By Josh Ledgard
So, you’re familiar with how a landing page can create excitement about your website or product launch, right? Well, did you know there’s way more that you can do with a landing page? You can use a landing page to segment your offers or give a personalized welcome to your first time visitors, and that’s just the beginning. By the end of this post, you’ll see why the humble landing page is one of the most powerful marketing tools available.
So, let’s get real for a second. A good amount of landing pages suck. They’re either boring or gimmicky, and sometimes both. Most companies treat their landing pages as a way to sell their product, service, or idea. The problem is no one wants to be sold. Instead, the people who come to your page want to find out for themself if you’re the solutIon to their problem. The best way to set yourself up as a solution is by laser-focused copywriting and looking at landing pages from a different perspective.
Do you think those two or three landing pages are sufficient for your entire website traffic? Maybe, in the year 1997. These days, even the most basic brand needs at least two dozen landing pages.
Sounds ridiculous, doesn’t it? Consider this: companies with over 40 landing pages receive 12 times more leads than those with less than 5 landing pages. Why? Companies with tons of landing pages can be ultra specific and target like a boss.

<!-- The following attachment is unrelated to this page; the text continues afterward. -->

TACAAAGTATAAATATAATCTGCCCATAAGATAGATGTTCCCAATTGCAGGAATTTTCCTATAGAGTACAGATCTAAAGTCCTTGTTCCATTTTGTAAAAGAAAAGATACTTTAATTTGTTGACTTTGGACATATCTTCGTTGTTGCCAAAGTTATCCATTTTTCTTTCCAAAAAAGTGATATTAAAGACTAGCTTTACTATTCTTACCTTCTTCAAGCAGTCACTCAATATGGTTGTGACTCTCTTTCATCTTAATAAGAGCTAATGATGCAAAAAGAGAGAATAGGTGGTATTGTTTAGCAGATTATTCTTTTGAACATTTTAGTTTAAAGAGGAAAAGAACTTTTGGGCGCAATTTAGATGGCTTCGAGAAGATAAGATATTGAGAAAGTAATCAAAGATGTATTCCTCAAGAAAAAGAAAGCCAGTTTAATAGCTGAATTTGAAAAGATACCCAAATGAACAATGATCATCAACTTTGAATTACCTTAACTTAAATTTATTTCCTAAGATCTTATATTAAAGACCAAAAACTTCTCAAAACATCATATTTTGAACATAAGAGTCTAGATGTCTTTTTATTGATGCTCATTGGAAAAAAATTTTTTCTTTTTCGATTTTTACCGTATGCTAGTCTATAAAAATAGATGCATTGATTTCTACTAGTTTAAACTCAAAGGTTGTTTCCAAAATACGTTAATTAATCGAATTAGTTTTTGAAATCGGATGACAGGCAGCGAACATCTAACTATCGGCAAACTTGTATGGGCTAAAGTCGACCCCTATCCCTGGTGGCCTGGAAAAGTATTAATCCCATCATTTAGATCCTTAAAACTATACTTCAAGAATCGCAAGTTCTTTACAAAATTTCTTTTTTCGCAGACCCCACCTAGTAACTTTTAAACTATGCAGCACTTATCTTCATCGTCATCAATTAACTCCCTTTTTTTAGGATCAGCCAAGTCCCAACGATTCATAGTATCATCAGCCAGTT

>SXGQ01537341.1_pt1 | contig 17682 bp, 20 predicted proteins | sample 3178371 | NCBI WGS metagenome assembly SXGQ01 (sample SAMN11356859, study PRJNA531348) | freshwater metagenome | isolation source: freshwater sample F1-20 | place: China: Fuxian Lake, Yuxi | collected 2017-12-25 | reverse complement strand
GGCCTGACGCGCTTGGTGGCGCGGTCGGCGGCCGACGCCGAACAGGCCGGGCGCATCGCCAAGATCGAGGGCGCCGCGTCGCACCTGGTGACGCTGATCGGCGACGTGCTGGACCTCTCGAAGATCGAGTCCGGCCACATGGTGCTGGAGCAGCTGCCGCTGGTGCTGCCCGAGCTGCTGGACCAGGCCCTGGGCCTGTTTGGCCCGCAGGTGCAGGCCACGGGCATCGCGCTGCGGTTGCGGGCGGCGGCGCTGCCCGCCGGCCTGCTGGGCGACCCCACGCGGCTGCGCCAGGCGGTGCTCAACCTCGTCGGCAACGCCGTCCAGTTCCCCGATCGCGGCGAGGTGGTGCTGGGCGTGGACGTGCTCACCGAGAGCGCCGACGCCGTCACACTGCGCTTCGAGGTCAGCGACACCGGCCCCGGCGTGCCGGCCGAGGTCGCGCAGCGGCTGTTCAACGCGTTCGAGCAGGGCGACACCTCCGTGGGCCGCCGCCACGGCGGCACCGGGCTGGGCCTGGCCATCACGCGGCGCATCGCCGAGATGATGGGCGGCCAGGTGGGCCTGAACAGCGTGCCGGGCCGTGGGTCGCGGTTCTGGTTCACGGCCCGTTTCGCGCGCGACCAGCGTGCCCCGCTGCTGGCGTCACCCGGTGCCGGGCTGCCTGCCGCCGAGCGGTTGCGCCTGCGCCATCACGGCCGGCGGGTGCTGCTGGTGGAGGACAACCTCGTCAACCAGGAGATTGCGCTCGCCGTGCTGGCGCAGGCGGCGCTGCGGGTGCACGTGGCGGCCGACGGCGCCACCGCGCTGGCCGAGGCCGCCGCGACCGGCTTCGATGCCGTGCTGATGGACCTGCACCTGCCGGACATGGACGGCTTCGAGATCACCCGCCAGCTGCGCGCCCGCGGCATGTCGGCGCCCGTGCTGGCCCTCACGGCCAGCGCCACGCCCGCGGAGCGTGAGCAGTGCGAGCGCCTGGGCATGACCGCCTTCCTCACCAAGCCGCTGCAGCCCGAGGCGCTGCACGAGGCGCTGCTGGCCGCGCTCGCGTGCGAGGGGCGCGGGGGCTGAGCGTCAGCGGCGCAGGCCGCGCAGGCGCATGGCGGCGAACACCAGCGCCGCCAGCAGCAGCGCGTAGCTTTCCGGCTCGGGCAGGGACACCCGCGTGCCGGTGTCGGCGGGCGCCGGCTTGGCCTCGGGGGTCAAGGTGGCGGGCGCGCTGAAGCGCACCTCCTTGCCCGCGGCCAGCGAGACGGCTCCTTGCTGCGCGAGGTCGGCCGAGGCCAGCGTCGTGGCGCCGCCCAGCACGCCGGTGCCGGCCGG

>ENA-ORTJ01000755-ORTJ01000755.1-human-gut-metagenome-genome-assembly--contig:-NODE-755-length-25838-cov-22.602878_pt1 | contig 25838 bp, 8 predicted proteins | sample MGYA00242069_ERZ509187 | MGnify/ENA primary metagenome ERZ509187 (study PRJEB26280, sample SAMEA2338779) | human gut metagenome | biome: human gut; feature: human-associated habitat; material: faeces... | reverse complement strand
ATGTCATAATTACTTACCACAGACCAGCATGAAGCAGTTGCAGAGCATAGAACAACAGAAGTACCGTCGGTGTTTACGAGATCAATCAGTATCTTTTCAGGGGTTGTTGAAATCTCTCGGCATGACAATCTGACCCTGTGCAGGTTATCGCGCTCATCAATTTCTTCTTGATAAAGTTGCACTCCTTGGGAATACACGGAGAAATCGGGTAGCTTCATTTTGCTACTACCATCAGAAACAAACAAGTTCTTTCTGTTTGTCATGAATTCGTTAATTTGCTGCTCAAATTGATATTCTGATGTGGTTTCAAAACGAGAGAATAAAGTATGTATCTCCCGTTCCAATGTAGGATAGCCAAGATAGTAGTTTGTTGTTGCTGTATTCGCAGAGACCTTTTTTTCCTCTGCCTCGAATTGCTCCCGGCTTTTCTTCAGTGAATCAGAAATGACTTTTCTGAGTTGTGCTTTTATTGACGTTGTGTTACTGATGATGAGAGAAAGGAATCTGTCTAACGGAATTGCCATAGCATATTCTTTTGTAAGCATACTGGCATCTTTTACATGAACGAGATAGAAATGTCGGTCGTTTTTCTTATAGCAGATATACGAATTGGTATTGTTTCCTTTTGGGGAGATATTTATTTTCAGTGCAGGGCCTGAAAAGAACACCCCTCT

Don’t limit yourself to a few landing pages. So, how many do you need? Don’t stop ‘til you get enough (whenever I can reference Michael Jackson, it’s a good day.) Numbers will vary here, but a good rule of thumb is to have at least one landing page for each contest, future event, or offering (free or paid).
Think of each landing page as your open invitation to focus directly the subject matter at hand.
(Psst.. check out our free resource guide to optimizing your landing page found here.)
Do you guest post on other blogs in addition to your own? If so, most blogs are gracious enough to provide a byline and a nofollow link to any URL of your choosing. This is your chance to shine! Create a landing page that welcomes those readers to your site.
The purpose of this landing page is to encourage the first time visitor to stick around on your site. After all, they were interested enough about you to click on the link in the first place.
Optimize this page to coincide with the subject you’ve written about on your guest post. For example, if you’ve written about creating a monthly budget for teenagers on your guest post, but your blog discusses all things parenting, use your landing page to highlight only your posts on budgeting.
This type of landing page is your chance to delve deeper into the subject and point to your greatest hits.
Don’t miss the chance to personalize your greeting. If your traffic is coming from My Happy Blog, title your landing page “Welcome to my home, My Happy Blog readers!” It’s a personal touch that can make your new site visitors feel right at home. Here’s an example of how writer Samar Owais leads visitors to a targeted landing page:
Do you have more than one audience? Are you courting freelancers and small businesses, parents and grandparents, or busy professionals and busy stay at home moms? If you find yourself scrambling to answer the unique needs of two or more groups, here’s the answer: double the landing pages.